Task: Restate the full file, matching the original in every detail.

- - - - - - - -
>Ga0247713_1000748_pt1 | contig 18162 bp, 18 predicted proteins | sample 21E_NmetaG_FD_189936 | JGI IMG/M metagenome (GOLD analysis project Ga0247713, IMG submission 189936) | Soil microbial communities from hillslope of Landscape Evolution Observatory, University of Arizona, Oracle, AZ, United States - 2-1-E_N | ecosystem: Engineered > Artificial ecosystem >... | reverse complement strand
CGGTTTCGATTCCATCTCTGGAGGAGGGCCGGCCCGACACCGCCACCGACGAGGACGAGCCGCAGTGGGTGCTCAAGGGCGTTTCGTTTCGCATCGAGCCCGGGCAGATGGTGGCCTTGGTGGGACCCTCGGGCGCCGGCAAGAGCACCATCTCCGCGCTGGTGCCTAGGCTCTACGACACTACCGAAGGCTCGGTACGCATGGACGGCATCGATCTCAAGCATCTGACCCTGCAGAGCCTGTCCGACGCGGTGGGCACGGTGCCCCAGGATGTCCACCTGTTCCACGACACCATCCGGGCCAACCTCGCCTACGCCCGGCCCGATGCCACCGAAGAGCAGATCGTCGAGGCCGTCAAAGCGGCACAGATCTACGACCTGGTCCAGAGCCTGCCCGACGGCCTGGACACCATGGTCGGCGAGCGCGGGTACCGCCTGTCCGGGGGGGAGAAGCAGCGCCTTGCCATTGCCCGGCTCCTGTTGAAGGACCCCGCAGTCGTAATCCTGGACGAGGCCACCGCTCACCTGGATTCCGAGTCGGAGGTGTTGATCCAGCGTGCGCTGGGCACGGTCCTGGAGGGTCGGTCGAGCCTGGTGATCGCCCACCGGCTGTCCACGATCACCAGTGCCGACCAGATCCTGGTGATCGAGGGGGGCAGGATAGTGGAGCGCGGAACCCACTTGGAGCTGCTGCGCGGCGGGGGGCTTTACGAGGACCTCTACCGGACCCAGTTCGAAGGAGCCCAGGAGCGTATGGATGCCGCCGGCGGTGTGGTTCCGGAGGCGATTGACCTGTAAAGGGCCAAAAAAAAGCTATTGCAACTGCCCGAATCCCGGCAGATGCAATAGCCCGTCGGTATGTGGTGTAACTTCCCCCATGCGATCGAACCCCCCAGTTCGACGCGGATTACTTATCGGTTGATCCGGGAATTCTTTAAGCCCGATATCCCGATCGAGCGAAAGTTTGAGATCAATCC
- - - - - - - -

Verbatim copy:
>Ga0247713_1000748_pt1 | contig 18162 bp, 18 predicted proteins | sample 21E_NmetaG_FD_189936 | JGI IMG/M metagenome (GOLD analysis project Ga0247713, IMG submission 189936) | Soil microbial communities from hillslope of Landscape Evolution Observatory, University of Arizona, Oracle, AZ, United States - 2-1-E_N | ecosystem: Engineered > Artificial ecosystem >... | reverse complement strand
CGGTTTCGATTCCATCTCTGGAGGAGGGCCGGCCCGACACCGCCACCGACGAGGACGAGCCGCAGTGGGTGCTCAAGGGCGTTTCGTTTCGCATCGAGCCCGGGCAGATGGTGGCCTTGGTGGGACCCTCGGGCGCCGGCAAGAGCACCATCTCCGCGCTGGTGCCTAGGCTCTACGACACTACCGAAGGCTCGGTACGCATGGACGGCATCGATCTCAAGCATCTGACCCTGCAGAGCCTGTCCGACGCGGTGGGCACGGTGCCCCAGGATGTCCACCTGTTCCACGACACCATCCGGGCCAACCTCGCCTACGCCCGGCCCGATGCCACCGAAGAGCAGATCGTCGAGGCCGTCAAAGCGGCACAGATCTACGACCTGGTCCAGAGCCTGCCCGACGGCCTGGACACCATGGTCGGCGAGCGCGGGTACCGCCTGTCCGGGGGGGAGAAGCAGCGCCTTGCCATTGCCCGGCTCCTGTTGAAGGACCCCGCAGTCGTAATCCTGGACGAGGCCACCGCTCACCTGGATTCCGAGTCGGAGGTGTTGATCCAGCGTGCGCTGGGCACGGTCCTGGAGGGTCGGTCGAGCCTGGTGATCGCCCACCGGCTGTCCACGATCACCAGTGCCGACCAGATCCTGGTGATCGAGGGGGGCAGGATAGTGGAGCGCGGAACCCACTTGGAGCTGCTGCGCGGCGGGGGGCTTTACGAGGACCTCTACCGGACCCAGTTCGAAGGAGCCCAGGAGCGTATGGATGCCGCCGGCGGTGTGGTTCCGGAGGCGATTGACCTGTAAAGGGCCAAAAAAAAGCTATTGCAACTGCCCGAATCCCGGCAGATGCAATAGCCCGTCGGTATGTGGTGTAACTTCCCCCATGCGATCGAACCCCCCAGTTCGACGCGGATTACTTATCGGTTGATCCGGGAATTCTTTAAGCCCGATATCCCGATCGAGCGAAAGTTTGAGATCAATCC